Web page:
JIS News

Torrential rains and gusty winds associated with Hurricane Wilma have affected approximately 16 per cent of the National Water Commission’s water supply systems island wide, Corporate Public Relations Manager of the Commission, Charles Buchanan has informed.
Speaking with JIS News earlier today, Mr. Buchanan pointed out that the areas most affected lie in the eastern section of the island particularly in the parishes of St. Thomas, St. Catherine, Kingston and St. Andrew.
“As of today, the National Water Commission can confirm that more than 70 of our 460 water supply systems have been affected by the severe weather condition that has been impacting the island over the last several days,” he pointed out.
Extremely high turbidity levels and muddy inflows, particularly from river sources have affected most of these systems, he added.
“The extremely high turbidity level at many of these sources has resulted in either the treatment plants being forced to be temporarily shut down or severe reductions in their output, as a result of the extensive additional treatment regime that has to be put in place,” Mr. Buchanan told JIS News.
Other problems affecting the water supply systems include flooding; blocked intakes caused by debris or stones brought down by rivers; landslides, which have caused damage to pipeline infrastructure; and, disruption in electricity supply, either at the individual plant or in the general public supply.
For its part, the NWC is working assiduously to restore all affected systems in the shortest possible time; however, the Public Relations Manager advised that this might take some time.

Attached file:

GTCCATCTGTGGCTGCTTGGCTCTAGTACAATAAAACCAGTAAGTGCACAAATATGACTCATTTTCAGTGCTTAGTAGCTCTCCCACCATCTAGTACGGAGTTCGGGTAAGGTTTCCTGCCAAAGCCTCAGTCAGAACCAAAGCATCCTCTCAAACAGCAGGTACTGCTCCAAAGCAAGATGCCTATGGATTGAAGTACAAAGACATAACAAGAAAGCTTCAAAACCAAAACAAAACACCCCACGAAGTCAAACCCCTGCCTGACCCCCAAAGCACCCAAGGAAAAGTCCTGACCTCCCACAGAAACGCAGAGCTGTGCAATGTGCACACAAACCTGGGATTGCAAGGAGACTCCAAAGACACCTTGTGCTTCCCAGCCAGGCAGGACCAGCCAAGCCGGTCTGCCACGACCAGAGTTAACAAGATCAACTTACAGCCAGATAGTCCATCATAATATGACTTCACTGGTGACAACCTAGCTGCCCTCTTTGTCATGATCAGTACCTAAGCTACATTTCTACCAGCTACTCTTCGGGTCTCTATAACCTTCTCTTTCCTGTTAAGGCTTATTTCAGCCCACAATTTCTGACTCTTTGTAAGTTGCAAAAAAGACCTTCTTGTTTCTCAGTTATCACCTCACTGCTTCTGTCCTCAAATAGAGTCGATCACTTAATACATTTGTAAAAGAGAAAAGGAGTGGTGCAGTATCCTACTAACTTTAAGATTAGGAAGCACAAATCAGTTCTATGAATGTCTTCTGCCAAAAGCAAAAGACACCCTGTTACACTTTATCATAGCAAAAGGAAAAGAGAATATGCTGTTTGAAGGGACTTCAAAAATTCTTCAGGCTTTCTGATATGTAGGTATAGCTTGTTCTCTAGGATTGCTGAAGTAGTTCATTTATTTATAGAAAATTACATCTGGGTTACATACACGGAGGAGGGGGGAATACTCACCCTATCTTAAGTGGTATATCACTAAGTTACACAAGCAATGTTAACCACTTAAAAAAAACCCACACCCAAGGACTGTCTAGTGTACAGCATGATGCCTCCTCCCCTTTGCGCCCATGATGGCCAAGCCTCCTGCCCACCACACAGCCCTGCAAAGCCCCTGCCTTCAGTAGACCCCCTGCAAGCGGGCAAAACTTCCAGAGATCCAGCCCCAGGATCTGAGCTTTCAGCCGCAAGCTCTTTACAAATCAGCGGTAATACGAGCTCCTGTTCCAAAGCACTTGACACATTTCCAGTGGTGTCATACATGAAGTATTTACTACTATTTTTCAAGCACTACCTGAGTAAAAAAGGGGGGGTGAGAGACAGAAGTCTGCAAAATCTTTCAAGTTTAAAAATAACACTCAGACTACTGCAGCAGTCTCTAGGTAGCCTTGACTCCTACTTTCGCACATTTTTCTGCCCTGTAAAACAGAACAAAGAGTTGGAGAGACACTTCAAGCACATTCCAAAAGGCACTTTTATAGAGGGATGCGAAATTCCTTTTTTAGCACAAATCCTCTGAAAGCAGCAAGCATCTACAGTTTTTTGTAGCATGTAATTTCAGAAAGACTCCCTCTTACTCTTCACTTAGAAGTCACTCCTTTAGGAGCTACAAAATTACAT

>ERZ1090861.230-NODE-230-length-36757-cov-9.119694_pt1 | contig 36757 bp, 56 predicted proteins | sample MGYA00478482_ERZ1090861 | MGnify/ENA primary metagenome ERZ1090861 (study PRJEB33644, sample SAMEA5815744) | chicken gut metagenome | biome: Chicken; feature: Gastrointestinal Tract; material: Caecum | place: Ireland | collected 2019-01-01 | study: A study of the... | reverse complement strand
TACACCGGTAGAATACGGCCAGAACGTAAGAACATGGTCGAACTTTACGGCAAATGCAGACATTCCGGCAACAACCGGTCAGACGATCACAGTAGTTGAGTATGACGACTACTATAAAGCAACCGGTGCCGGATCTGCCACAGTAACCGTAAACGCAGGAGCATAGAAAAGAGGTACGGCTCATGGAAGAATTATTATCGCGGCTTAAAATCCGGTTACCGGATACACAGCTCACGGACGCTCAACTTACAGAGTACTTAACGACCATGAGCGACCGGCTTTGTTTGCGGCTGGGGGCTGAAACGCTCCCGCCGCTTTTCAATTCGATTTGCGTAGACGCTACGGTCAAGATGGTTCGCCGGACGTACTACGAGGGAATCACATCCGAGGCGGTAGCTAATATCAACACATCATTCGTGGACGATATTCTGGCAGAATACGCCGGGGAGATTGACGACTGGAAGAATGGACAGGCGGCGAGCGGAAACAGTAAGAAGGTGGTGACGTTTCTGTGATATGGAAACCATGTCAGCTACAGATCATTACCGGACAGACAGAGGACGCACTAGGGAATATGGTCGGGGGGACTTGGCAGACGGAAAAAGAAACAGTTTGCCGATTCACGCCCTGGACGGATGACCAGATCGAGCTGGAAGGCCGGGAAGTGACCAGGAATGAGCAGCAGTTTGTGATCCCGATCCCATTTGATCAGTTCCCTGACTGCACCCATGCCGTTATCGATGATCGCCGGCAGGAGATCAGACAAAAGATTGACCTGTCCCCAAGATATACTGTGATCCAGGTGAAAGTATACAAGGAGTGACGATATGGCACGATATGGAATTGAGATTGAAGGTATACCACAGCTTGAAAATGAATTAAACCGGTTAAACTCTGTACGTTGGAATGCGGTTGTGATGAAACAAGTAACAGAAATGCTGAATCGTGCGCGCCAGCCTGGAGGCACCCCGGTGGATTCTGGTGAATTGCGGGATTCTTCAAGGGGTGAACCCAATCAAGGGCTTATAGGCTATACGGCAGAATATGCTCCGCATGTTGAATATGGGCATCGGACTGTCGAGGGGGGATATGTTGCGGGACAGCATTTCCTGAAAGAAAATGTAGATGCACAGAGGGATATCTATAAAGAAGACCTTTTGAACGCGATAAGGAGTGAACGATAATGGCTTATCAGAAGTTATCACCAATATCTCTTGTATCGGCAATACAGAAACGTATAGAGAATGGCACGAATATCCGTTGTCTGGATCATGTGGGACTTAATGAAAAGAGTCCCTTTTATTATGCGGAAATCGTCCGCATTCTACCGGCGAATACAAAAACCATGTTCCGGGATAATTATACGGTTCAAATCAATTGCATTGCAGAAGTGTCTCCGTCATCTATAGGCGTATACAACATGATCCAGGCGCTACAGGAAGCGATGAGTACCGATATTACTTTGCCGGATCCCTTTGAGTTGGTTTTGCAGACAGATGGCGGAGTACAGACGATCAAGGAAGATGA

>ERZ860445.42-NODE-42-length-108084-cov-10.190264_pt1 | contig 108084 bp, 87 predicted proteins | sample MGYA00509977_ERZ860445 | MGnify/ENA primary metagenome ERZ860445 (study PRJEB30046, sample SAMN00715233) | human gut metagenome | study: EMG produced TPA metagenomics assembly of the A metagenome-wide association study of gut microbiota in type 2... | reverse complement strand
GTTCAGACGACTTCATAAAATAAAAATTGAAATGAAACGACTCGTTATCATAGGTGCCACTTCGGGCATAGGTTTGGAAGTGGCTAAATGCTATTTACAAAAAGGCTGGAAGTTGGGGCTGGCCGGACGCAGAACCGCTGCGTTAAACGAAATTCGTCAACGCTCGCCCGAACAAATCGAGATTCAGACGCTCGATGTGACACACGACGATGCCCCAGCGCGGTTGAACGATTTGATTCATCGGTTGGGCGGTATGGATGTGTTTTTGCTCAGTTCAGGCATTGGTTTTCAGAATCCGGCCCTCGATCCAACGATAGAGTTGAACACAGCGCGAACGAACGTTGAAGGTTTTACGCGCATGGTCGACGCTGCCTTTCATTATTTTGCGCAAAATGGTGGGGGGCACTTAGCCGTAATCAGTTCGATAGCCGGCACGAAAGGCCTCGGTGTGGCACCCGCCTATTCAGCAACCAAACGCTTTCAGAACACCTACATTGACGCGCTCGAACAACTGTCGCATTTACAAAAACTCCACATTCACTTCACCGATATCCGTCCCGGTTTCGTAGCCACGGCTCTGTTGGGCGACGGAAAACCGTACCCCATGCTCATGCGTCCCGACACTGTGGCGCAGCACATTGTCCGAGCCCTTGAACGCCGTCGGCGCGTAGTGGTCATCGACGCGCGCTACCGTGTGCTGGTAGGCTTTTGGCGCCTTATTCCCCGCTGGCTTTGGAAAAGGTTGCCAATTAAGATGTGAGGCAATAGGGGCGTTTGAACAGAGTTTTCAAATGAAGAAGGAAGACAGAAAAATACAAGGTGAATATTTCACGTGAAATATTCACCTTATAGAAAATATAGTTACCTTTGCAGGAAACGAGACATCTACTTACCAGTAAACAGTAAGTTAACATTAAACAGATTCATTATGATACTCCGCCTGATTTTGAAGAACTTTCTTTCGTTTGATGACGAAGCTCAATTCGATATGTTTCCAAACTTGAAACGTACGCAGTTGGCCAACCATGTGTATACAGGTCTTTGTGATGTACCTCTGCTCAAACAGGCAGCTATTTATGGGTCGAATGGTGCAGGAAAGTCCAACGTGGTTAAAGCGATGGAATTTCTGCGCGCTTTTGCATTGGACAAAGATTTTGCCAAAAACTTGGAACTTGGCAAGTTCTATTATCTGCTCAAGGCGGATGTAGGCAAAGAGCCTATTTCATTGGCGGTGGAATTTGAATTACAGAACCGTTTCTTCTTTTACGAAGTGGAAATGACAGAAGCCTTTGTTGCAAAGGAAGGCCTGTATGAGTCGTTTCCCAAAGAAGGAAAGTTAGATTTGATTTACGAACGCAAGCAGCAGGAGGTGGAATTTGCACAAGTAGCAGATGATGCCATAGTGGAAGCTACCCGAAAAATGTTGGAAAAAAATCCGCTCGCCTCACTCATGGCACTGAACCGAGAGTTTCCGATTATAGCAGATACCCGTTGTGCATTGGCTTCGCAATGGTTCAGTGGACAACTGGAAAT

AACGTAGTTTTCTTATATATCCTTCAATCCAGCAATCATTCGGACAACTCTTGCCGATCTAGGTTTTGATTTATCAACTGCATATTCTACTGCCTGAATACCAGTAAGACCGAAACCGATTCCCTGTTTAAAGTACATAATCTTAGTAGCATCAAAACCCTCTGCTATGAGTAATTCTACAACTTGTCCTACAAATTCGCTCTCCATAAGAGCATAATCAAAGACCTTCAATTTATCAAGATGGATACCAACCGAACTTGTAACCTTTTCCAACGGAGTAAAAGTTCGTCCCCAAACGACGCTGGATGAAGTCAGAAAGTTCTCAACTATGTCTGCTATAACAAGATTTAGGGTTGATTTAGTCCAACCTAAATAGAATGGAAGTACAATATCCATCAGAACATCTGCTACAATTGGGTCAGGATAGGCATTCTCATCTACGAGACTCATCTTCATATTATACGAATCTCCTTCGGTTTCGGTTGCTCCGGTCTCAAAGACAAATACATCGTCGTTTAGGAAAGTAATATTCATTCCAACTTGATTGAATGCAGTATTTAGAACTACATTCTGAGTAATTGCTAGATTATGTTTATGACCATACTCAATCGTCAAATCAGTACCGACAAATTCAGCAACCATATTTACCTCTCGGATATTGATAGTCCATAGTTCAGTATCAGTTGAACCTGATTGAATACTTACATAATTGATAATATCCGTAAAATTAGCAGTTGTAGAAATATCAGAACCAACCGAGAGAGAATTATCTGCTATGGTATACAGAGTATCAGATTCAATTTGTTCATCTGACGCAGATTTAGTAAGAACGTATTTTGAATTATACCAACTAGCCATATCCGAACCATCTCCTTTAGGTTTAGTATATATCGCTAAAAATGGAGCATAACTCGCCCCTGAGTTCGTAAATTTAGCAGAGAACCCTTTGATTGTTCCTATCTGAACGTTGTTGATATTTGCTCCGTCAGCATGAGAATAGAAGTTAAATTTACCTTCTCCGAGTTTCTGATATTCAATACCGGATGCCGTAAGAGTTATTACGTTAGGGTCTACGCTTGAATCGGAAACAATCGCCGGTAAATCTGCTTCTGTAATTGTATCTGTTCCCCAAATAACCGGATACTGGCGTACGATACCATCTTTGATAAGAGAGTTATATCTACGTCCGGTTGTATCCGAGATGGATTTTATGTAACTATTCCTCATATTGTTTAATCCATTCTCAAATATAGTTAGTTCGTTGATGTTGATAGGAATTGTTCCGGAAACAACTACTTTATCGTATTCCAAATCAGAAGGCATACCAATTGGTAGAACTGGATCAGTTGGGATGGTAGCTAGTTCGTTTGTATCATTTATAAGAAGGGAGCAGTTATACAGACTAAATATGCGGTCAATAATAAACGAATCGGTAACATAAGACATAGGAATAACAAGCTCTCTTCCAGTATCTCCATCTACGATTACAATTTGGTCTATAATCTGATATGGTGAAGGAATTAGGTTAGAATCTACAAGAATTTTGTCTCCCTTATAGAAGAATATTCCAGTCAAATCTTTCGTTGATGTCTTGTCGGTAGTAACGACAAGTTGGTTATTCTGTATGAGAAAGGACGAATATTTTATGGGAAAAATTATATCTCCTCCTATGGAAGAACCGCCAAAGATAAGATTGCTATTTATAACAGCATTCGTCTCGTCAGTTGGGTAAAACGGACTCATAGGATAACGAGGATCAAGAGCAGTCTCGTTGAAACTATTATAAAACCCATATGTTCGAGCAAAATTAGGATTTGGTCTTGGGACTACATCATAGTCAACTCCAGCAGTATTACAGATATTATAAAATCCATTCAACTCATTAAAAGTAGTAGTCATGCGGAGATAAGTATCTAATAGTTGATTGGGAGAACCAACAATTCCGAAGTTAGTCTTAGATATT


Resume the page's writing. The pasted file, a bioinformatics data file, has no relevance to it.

“The restoration of each system will depend on the particular circumstance that is affecting it. In some instances where flood waters still have an impact on the system, that will have to await the abatement of the flood waters and some change in the weather conditions,” he said.
“Many of the systems in rural St. Andrew, for instance, have experienced blockages in the intakes and extremely high turbidity levels as would be the case in many systems in St. Thomas. The turbidity levels as well as the blocked intake problem are primarily impacting our river sources. By and large, our well sources are operating fairly well,” he added.
Continuing, Mr. Buchanan pointed out that systems affected by high turbidity levels would continue to have problems until the rain ceased, while those that have blocked intakes, with the rivers in spate, could not be worked on until the water had receded.
“In other instances, where we have had dislocated pipelines, work is taking place on those where it is possible,” he said.
Meanwhile, Mr. Buchanan is advising the public that additional areas may be affected if the rains persist.”If the rains were to continue and depending on the situation that exists along the distribution network and at the treatment plant, there might be some disruption in the water supply. There may also be some reductions in pressure,” he advised.